The revelations come as PNG faces its worst cash flow crisis this century with health and education services not receiving expected funding and politicians and public servants not being paid on time.
The Oakland Institute investigated the financial and taxation records of dozens of firms, including the Malaysian giant Rimbunan Hijau (RH).
It found logging interests are using groups of linked companies to shift profit offshore, robbing PNG of tax revenue.
"Looking at the losses in terms of income tax and export duties it is certainly over $100 million a year," Oakland Institute policy director Frederic Mousseau told Pacific Beat.
The report, called The Great Timber Heist, found most of the logging industry in PNG has declared little or no profit, in some cases for more than a decade.
It pointed to transfer pricing — the shifting of profits offshore by underpricing of exports to sister companies or overpricing of charges for consultants or services.
At a single logging site in Pomio, in East New Britain Province, the Oakland Institute found a local subsidiary of Rimbunan Hijau (RH), Gilford Ltd, listed in its accounts 15 other RH companies.
"It is quite alarming," said Eddie Tanago, spokesperson for PNG activist group Act Now.
"The logging companies are destroying the livelihoods of the local people by taking over the land and according to the report many claim they make losses, year after year ... and yet they remain in business.
"This is a lot of money we are talking about that the Government is missing — money that was supposed to be for providing services to the people."
Logging price going backwards in PNG
It is likely that Papua New Guinea is being hit harder by transfer pricing than other tropical timber countries.
PNG is now the world's the biggest exporter of tropical logs, having recently overtaken Malaysia, but the price it receives for its logs is going backwards.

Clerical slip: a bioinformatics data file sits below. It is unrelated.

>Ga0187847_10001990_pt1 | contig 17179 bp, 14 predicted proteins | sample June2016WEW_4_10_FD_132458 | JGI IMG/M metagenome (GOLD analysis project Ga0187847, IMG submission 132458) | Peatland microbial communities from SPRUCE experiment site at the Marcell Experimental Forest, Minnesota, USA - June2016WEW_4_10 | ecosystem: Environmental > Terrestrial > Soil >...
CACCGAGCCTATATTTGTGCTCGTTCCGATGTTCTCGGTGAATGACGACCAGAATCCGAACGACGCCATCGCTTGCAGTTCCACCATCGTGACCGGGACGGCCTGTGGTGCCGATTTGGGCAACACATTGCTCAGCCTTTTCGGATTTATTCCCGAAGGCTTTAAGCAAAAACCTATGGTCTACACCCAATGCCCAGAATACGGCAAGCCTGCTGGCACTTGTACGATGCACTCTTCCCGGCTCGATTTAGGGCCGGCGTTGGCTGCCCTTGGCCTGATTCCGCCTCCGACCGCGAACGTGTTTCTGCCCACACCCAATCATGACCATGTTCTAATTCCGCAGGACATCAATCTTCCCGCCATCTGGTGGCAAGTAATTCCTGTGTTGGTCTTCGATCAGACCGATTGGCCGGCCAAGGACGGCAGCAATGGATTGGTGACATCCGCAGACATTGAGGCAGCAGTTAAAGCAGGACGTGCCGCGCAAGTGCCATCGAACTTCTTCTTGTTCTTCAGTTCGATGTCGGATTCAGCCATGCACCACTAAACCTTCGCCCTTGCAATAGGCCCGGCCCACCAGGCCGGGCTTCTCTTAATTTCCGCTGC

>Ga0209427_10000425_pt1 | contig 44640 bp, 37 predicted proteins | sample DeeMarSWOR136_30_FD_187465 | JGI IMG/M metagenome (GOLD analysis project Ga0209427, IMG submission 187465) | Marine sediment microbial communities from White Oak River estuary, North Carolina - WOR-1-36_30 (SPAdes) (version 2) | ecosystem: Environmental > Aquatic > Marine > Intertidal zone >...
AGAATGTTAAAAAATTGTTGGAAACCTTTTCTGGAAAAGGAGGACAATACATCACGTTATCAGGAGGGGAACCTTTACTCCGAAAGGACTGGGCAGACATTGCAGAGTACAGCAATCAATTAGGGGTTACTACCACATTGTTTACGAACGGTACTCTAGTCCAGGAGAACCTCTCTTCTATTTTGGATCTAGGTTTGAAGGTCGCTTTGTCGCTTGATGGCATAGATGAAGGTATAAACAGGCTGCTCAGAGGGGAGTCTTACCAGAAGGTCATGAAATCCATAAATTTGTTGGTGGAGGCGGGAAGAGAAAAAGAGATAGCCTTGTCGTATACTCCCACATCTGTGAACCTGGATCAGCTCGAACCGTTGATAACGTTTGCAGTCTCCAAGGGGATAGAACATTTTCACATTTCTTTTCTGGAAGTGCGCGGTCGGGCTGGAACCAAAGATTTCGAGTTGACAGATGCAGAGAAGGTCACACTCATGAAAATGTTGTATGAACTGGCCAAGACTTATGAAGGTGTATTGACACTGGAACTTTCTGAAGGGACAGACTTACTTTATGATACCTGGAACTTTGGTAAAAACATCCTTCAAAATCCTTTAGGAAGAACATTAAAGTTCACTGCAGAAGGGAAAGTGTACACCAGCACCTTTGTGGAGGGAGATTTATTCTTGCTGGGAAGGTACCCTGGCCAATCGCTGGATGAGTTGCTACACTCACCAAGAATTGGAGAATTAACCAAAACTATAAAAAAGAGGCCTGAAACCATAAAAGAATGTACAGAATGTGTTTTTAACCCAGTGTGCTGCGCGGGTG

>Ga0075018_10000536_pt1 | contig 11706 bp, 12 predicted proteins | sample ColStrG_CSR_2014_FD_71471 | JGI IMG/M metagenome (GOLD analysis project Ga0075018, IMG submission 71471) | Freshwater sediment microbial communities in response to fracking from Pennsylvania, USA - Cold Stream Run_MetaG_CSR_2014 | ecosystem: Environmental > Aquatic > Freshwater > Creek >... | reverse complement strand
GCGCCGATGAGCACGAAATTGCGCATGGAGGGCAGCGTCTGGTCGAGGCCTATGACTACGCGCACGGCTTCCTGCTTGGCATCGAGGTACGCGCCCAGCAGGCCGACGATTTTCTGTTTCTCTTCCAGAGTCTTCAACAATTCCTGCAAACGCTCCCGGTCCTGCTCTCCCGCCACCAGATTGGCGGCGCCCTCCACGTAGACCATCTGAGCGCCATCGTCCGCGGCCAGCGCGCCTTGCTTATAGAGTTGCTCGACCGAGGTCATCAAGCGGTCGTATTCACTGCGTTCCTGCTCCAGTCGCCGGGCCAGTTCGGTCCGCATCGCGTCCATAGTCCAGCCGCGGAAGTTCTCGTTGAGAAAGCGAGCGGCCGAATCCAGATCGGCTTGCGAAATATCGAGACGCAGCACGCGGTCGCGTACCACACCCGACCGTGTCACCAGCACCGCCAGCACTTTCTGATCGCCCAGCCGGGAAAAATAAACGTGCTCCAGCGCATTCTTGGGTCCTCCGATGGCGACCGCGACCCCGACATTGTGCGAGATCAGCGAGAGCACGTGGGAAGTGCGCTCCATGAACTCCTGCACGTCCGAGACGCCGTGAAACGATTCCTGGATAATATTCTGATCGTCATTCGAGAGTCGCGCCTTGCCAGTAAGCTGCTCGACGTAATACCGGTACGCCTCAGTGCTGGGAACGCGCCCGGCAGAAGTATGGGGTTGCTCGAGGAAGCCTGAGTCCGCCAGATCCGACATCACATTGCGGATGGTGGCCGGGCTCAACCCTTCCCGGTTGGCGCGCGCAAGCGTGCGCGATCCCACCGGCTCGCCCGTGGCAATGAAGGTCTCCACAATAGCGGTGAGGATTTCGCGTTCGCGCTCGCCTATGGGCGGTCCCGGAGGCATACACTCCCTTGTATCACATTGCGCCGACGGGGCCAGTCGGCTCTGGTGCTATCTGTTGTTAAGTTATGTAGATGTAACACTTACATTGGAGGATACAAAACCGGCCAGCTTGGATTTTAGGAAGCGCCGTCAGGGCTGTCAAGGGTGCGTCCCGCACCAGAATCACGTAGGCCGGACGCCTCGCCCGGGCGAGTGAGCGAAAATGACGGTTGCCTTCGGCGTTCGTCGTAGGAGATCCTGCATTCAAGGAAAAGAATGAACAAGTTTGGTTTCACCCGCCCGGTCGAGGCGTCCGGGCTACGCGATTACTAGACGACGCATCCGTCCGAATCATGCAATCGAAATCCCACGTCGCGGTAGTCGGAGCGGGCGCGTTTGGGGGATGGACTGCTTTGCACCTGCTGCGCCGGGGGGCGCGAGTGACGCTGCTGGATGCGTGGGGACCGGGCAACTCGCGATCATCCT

Over the past 15 years PNG's prices have been on average 26 per cent lower than world price for tropical timber. In 2014 they dropped to 46 per cent lower, the Oakland Institute report found.
"Basically it is half of the price of the other timber in the world and this makes hundreds of millions of dollars of difference in terms of revenue," Mr Mousseau said.
Much of PNG's logging takes place on contested ground.
In 2012, a Commission of Inquiry into Special Agricultural and Business leases (SABLs) looked in to how 5.5 million hectares was leased, mostly to timber companies often without consent of traditional landowners.
It recommended the cancellation of many of the leases.
In a written statement to the ABC, the Inquiry's Chief Commissioner John Numapo said: "the delay by the PNG Government to implement the recommendations of the SABL has resulted in continuation of logging operations which has now given rise to this issue on transfer pricing".
Mr Numapo said the Government has not abided by its promised moratorium on issuing new Special Agricultural and Business leases.
Mr Tanago said the findings of the Oakland Institute report made it more urgent that Prime Minister Peter O'Neill live up to his commitment to revoke suspect leases.
"Act Now supports the call from the Oakland Institute for the Internal Revenue Commission to urgently act on the report findings investigate the logging industry," he said.
"There has to be action taken against those found guilty of wrongdoing."